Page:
The pending litigation then ensued against the owner, Edenboro Apartments, Inc., the construction contractor and the building inspector. Although suit was commenced April 28, 1961, notice thereof was not served upon defendants until May 4, 1961. Plaintiffs Salvatore Sautto and James A. Christiano and their wives, who owned and resided in dwellings
on either side of the property, sought by their complaint to set aside the building permit issued May 1960 for the construction of the proposed building without side yards. They claimed that the permit when issued was in conflict with the 1922 zoning ordinance and, if not, it nevertheless had been invalidated by the 1961 amendment which irrefutably requires ten-foot minimum side yards.
Defendants-appellants answered and counterclaimed, contending: their permit conformed with the 1922 ordinance requirements; it was saved under the terms of the 1961 amendment and, alternatively, the amendatory ordinance was invalid and of no legal effect; in any event, they were protected by vested rights, having substantially relied upon the permit; plaintiffs were in laches and their action was barred under R.R. 4:88-15(a). With leave of court, the City of Orange intervened to urge and support the constitutionality and validity of the 1961 ordinance.
On July 13, 1961 the trial court, on cross-motions for summary judgment, entered a judgment in favor of the defendants, predicating its opinion primarily on the issuance of the building permit under the 1922 ordinance and the fact that the defendants "had spent in excess of $160,000" on the project at the time of the institution of plaintiffs' suit. Plaintiffs obtained leave to appeal to the Appellate Division, which appeal was argued on October 9, 1961 and decided October 17, 1961. The case was remanded for trial, conformably with the opinion of Judge Conford as reported in Sautto v. Edenboro Apartments, Inc., supra , with directions that the remand "should obviously be proceeded with forthwith, in view of the continuing construction of this building." 69 N.J. Super. , at p. 435. The Supreme Court refused to review the judgment on November 27, 1961.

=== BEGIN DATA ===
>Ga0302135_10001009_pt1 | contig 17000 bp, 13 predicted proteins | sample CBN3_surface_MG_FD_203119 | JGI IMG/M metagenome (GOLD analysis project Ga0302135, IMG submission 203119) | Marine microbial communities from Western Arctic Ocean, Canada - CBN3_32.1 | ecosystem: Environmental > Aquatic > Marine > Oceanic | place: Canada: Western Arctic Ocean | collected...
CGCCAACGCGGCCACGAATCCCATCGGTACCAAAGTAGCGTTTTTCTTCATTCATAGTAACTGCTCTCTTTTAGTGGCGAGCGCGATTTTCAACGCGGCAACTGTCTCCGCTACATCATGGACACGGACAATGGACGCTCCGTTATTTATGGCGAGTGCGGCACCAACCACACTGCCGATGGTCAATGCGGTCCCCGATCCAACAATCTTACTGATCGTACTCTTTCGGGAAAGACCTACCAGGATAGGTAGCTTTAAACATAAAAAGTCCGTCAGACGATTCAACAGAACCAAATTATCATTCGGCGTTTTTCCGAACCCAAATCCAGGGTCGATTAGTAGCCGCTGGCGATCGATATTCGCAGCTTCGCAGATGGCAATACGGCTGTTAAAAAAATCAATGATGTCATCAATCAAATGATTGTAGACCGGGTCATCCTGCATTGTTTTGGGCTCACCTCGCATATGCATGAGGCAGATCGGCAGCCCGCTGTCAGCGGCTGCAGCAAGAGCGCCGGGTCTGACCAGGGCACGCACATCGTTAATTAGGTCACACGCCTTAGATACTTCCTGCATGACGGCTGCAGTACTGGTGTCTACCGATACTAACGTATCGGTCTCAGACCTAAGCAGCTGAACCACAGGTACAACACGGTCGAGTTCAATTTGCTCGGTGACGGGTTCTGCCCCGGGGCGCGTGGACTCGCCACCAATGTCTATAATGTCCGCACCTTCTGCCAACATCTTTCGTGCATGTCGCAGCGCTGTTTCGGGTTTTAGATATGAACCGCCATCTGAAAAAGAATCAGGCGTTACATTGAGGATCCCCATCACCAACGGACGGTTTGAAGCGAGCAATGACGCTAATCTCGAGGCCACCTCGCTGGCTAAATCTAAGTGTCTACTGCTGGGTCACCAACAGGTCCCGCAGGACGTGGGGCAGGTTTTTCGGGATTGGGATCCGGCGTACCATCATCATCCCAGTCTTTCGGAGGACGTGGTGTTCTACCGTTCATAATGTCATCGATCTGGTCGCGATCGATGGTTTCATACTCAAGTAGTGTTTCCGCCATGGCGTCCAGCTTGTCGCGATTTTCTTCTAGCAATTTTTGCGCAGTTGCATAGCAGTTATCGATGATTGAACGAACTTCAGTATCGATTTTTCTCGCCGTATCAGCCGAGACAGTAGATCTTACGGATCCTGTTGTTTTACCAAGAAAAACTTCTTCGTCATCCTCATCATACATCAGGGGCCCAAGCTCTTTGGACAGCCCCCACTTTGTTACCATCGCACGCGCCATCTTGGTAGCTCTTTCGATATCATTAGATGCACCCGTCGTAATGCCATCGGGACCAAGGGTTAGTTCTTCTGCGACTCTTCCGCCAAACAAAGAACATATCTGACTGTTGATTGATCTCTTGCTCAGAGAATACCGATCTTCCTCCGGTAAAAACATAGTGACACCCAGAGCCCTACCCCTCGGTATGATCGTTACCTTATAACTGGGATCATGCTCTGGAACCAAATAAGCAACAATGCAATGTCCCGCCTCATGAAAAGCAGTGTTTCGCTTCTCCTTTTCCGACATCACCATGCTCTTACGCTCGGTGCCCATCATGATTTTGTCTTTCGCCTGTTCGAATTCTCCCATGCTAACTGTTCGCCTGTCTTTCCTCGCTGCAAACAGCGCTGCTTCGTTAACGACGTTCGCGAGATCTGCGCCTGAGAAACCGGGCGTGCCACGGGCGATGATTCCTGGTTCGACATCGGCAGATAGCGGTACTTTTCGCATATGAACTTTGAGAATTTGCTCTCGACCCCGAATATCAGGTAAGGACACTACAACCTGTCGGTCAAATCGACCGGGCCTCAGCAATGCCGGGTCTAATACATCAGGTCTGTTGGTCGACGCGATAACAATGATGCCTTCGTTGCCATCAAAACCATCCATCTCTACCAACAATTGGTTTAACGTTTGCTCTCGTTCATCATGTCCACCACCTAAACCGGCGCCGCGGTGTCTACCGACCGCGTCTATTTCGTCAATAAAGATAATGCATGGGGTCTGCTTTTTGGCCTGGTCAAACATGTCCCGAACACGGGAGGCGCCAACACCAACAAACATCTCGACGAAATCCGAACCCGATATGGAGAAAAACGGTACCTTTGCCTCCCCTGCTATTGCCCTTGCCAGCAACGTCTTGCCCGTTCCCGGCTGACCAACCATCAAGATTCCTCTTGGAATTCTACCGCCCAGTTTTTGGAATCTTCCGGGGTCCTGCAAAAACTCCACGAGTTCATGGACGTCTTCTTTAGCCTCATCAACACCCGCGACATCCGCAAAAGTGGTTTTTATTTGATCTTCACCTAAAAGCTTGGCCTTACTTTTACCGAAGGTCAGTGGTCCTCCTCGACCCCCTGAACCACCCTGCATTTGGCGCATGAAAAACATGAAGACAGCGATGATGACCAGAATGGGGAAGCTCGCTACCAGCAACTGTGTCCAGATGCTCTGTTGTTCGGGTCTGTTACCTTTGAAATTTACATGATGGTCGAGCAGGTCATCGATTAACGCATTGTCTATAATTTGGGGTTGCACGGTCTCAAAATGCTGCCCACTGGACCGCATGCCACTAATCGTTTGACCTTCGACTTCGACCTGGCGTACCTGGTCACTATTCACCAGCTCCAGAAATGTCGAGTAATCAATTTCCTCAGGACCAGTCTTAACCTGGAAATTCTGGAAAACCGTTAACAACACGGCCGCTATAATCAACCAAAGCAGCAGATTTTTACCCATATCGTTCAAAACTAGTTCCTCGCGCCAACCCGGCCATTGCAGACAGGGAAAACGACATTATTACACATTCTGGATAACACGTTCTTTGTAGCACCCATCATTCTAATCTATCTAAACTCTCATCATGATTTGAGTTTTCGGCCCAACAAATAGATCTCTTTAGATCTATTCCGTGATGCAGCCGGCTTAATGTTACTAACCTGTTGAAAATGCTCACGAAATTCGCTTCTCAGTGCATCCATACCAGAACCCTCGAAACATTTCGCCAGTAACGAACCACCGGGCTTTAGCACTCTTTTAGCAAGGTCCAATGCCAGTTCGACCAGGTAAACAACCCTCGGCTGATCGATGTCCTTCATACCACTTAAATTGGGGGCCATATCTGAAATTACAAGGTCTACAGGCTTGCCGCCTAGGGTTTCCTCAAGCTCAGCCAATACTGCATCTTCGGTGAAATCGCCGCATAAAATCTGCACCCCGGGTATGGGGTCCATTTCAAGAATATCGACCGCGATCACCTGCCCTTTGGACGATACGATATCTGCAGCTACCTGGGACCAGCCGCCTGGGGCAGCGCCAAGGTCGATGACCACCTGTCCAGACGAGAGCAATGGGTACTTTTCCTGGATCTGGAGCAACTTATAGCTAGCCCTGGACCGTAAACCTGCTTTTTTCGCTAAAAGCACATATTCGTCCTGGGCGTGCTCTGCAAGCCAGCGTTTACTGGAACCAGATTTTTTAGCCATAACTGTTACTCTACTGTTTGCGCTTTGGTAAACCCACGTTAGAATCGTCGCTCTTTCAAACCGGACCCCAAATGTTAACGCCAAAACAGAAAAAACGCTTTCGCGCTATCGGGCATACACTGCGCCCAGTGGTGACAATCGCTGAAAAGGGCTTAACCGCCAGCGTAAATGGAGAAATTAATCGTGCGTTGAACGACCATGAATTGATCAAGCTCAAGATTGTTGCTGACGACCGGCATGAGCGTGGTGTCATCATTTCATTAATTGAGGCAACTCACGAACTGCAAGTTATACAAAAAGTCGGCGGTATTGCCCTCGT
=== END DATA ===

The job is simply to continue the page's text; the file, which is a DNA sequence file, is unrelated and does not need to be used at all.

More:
The plenary hearing before the Law Division on remand did not commence until May 9, 1962. The trial and supplemental proceedings were concluded with the entry of a final judgment on February 21, 1963, by which time the apartment building was 98% completed and steps had been taken to
obtain a certificate of occupancy from the city. The judgment, in substance, declared appellants' apartment building to be in violation of the 1961 zoning enactment; directed the building inspector to enforce the ordinance as amended and, in particular, the side yard provisions thereof; ordered the project defendants to relocate the building to provide the requisite side yards; and enjoined and restrained defendant Edenboro from permitting any portion of its apartment building to remain on the areas required as side yards, and "to remove or cause to be removed all parts or portions of said building located upon any part of said side yard areas within 60 days of the effective date of this judgment."
Defendants' contention on appeal that plaintiffs should be barred from injunctive relief by reason of laches and the dilatory prosecution of their case is without merit and calls for no further comment. The crucial questions here to be resolved are (1) was there such a substantial reliance upon the building permit issued May 9, 1960 as to immunize its validity from the subsequent amendatory zoning ordinance, and ...